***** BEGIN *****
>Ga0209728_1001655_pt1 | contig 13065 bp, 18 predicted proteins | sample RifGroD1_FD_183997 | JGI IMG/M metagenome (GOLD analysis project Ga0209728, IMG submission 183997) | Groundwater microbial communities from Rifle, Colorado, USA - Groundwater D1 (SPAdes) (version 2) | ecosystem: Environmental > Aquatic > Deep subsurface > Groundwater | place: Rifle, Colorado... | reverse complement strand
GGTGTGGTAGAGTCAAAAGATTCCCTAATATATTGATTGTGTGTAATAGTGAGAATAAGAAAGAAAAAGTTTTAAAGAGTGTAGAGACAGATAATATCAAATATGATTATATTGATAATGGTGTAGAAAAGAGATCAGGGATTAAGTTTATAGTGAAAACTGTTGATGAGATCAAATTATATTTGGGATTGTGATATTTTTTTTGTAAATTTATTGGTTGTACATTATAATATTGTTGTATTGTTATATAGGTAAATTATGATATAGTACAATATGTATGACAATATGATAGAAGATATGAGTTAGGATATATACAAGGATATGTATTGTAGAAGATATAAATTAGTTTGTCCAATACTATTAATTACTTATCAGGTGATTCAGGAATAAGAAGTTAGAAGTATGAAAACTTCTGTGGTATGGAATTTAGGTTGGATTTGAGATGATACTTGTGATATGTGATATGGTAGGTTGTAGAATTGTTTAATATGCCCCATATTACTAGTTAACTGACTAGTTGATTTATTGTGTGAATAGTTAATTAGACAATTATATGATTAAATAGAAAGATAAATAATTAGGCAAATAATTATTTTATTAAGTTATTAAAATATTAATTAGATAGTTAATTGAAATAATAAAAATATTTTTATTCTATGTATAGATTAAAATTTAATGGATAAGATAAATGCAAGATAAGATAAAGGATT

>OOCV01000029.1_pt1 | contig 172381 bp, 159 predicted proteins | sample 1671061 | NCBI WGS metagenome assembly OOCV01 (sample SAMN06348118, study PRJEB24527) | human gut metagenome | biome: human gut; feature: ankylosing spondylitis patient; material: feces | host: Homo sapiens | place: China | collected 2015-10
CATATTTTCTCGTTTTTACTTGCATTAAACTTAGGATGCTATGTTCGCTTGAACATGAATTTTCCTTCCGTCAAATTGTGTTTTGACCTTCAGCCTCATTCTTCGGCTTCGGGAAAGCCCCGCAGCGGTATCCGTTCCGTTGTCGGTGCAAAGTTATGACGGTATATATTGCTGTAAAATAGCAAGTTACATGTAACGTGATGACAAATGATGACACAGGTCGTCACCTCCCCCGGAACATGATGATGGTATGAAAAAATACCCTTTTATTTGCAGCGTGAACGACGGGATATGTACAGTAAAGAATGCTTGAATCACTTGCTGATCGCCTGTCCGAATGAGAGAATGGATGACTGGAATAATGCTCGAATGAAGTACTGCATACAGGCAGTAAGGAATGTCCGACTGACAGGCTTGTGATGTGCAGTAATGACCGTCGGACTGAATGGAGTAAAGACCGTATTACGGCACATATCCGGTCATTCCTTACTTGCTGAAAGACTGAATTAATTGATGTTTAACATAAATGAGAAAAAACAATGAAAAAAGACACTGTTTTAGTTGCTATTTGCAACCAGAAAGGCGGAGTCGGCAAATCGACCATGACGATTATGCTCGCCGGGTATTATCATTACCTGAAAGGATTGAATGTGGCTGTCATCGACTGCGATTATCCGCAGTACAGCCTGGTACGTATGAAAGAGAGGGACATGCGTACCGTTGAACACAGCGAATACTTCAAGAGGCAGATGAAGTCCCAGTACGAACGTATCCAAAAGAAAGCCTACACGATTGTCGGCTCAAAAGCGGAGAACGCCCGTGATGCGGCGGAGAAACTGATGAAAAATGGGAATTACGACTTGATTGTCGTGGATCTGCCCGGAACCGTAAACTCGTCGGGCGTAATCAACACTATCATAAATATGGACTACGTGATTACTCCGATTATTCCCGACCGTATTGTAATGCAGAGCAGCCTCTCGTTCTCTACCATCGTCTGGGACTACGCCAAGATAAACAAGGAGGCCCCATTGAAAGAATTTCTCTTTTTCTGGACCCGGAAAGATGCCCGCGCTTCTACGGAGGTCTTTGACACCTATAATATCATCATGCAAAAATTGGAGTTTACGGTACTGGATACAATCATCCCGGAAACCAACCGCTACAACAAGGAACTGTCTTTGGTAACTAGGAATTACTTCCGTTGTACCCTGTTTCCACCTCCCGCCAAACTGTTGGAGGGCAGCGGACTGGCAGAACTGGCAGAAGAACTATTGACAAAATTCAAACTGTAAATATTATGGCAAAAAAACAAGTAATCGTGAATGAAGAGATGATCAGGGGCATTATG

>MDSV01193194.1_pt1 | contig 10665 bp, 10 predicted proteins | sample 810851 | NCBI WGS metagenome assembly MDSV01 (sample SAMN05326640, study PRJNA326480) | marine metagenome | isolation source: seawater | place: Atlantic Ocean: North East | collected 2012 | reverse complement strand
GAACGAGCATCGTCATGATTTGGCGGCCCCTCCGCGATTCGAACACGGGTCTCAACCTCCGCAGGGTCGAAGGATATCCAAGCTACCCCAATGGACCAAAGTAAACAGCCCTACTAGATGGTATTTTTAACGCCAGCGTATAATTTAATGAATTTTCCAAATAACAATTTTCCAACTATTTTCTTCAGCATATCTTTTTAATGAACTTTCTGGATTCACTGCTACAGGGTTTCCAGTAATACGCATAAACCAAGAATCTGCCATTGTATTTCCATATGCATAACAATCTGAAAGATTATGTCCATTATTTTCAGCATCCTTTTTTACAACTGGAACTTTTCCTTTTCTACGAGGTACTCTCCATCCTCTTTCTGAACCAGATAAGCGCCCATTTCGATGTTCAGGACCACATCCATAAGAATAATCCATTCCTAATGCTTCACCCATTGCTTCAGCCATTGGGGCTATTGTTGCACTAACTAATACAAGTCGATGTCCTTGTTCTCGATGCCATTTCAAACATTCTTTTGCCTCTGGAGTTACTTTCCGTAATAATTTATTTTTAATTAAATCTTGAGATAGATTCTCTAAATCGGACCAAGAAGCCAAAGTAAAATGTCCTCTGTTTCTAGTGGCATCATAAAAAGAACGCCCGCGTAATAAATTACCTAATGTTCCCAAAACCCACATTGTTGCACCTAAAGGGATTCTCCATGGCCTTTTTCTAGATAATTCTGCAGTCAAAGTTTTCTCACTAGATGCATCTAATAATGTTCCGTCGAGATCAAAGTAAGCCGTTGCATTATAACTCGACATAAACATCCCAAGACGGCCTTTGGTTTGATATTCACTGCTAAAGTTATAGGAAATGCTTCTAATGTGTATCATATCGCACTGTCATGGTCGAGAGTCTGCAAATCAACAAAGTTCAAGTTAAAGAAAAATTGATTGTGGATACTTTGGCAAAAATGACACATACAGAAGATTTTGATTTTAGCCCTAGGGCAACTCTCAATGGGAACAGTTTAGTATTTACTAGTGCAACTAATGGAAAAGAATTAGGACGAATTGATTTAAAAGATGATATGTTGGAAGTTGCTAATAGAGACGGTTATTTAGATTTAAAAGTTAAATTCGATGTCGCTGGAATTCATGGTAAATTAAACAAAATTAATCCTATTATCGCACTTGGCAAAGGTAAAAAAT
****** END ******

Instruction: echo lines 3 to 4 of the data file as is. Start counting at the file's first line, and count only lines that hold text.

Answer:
>OOCV01000029.1_pt1 | contig 172381 bp, 159 predicted proteins | sample 1671061 | NCBI WGS metagenome assembly OOCV01 (sample SAMN06348118, study PRJEB24527) | human gut metagenome | biome: human gut; feature: ankylosing spondylitis patient; material: feces | host: Homo sapiens | place: China | collected 2015-10
CATATTTTCTCGTTTTTACTTGCATTAAACTTAGGATGCTATGTTCGCTTGAACATGAATTTTCCTTCCGTCAAATTGTGTTTTGACCTTCAGCCTCATTCTTCGGCTTCGGGAAAGCCCCGCAGCGGTATCCGTTCCGTTGTCGGTGCAAAGTTATGACGGTATATATTGCTGTAAAATAGCAAGTTACATGTAACGTGATGACAAATGATGACACAGGTCGTCACCTCCCCCGGAACATGATGATGGTATGAAAAAATACCCTTTTATTTGCAGCGTGAACGACGGGATATGTACAGTAAAGAATGCTTGAATCACTTGCTGATCGCCTGTCCGAATGAGAGAATGGATGACTGGAATAATGCTCGAATGAAGTACTGCATACAGGCAGTAAGGAATGTCCGACTGACAGGCTTGTGATGTGCAGTAATGACCGTCGGACTGAATGGAGTAAAGACCGTATTACGGCACATATCCGGTCATTCCTTACTTGCTGAAAGACTGAATTAATTGATGTTTAACATAAATGAGAAAAAACAATGAAAAAAGACACTGTTTTAGTTGCTATTTGCAACCAGAAAGGCGGAGTCGGCAAATCGACCATGACGATTATGCTCGCCGGGTATTATCATTACCTGAAAGGATTGAATGTGGCTGTCATCGACTGCGATTATCCGCAGTACAGCCTGGTACGTATGAAAGAGAGGGACATGCGTACCGTTGAACACAGCGAATACTTCAAGAGGCAGATGAAGTCCCAGTACGAACGTATCCAAAAGAAAGCCTACACGATTGTCGGCTCAAAAGCGGAGAACGCCCGTGATGCGGCGGAGAAACTGATGAAAAATGGGAATTACGACTTGATTGTCGTGGATCTGCCCGGAACCGTAAACTCGTCGGGCGTAATCAACACTATCATAAATATGGACTACGTGATTACTCCGATTATTCCCGACCGTATTGTAATGCAGAGCAGCCTCTCGTTCTCTACCATCGTCTGGGACTACGCCAAGATAAACAAGGAGGCCCCATTGAAAGAATTTCTCTTTTTCTGGACCCGGAAAGATGCCCGCGCTTCTACGGAGGTCTTTGACACCTATAATATCATCATGCAAAAATTGGAGTTTACGGTACTGGATACAATCATCCCGGAAACCAACCGCTACAACAAGGAACTGTCTTTGGTAACTAGGAATTACTTCCGTTGTACCCTGTTTCCACCTCCCGCCAAACTGTTGGAGGGCAGCGGACTGGCAGAACTGGCAGAAGAACTATTGACAAAATTCAAACTGTAAATATTATGGCAAAAAAACAAGTAATCGTGAATGAAGAGATGATCAGGGGCATTATG